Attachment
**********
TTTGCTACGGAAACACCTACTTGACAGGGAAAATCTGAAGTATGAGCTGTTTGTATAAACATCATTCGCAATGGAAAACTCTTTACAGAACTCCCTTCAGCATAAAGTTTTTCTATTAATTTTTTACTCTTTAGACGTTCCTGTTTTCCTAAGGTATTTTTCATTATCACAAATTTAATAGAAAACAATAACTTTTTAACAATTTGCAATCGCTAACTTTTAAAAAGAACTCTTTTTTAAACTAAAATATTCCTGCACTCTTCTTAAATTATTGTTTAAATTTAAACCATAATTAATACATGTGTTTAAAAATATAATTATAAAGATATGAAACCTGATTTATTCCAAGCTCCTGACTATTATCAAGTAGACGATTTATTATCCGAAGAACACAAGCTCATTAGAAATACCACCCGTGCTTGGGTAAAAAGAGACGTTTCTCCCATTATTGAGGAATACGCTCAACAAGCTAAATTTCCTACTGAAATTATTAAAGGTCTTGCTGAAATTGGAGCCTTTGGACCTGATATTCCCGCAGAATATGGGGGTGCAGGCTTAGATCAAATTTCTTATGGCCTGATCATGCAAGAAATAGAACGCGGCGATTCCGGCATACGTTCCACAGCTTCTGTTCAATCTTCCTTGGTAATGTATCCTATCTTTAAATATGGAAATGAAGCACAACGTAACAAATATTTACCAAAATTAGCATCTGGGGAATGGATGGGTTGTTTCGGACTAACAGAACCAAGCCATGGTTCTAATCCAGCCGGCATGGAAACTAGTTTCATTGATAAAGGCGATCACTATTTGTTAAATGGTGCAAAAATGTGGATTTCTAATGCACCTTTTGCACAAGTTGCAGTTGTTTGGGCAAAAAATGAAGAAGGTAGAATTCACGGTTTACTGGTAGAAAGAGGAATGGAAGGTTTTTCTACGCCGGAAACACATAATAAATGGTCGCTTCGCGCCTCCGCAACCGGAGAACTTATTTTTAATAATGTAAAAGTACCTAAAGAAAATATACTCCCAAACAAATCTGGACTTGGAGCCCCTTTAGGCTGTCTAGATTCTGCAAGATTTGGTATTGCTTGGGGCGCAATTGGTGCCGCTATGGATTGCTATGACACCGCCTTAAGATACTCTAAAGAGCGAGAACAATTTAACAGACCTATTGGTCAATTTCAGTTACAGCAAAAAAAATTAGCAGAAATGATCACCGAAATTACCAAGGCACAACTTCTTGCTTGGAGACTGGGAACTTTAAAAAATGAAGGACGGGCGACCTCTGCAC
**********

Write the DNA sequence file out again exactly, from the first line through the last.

TTTGCTACGGAAACACCTACTTGACAGGGAAAATCTGAAGTATGAGCTGTTTGTATAAACATCATTCGCAATGGAAAACTCTTTACAGAACTCCCTTCAGCATAAAGTTTTTCTATTAATTTTTTACTCTTTAGACGTTCCTGTTTTCCTAAGGTATTTTTCATTATCACAAATTTAATAGAAAACAATAACTTTTTAACAATTTGCAATCGCTAACTTTTAAAAAGAACTCTTTTTTAAACTAAAATATTCCTGCACTCTTCTTAAATTATTGTTTAAATTTAAACCATAATTAATACATGTGTTTAAAAATATAATTATAAAGATATGAAACCTGATTTATTCCAAGCTCCTGACTATTATCAAGTAGACGATTTATTATCCGAAGAACACAAGCTCATTAGAAATACCACCCGTGCTTGGGTAAAAAGAGACGTTTCTCCCATTATTGAGGAATACGCTCAACAAGCTAAATTTCCTACTGAAATTATTAAAGGTCTTGCTGAAATTGGAGCCTTTGGACCTGATATTCCCGCAGAATATGGGGGTGCAGGCTTAGATCAAATTTCTTATGGCCTGATCATGCAAGAAATAGAACGCGGCGATTCCGGCATACGTTCCACAGCTTCTGTTCAATCTTCCTTGGTAATGTATCCTATCTTTAAATATGGAAATGAAGCACAACGTAACAAATATTTACCAAAATTAGCATCTGGGGAATGGATGGGTTGTTTCGGACTAACAGAACCAAGCCATGGTTCTAATCCAGCCGGCATGGAAACTAGTTTCATTGATAAAGGCGATCACTATTTGTTAAATGGTGCAAAAATGTGGATTTCTAATGCACCTTTTGCACAAGTTGCAGTTGTTTGGGCAAAAAATGAAGAAGGTAGAATTCACGGTTTACTGGTAGAAAGAGGAATGGAAGGTTTTTCTACGCCGGAAACACATAATAAATGGTCGCTTCGCGCCTCCGCAACCGGAGAACTTATTTTTAATAATGTAAAAGTACCTAAAGAAAATATACTCCCAAACAAATCTGGACTTGGAGCCCCTTTAGGCTGTCTAGATTCTGCAAGATTTGGTATTGCTTGGGGCGCAATTGGTGCCGCTATGGATTGCTATGACACCGCCTTAAGATACTCTAAAGAGCGAGAACAATTTAACAGACCTATTGGTCAATTTCAGTTACAGCAAAAAAAATTAGCAGAAATGATCACCGAAATTACCAAGGCACAACTTCTTGCTTGGAGACTGGGAACTTTAAAAAATGAAGGACGGGCGACCTCTGCAC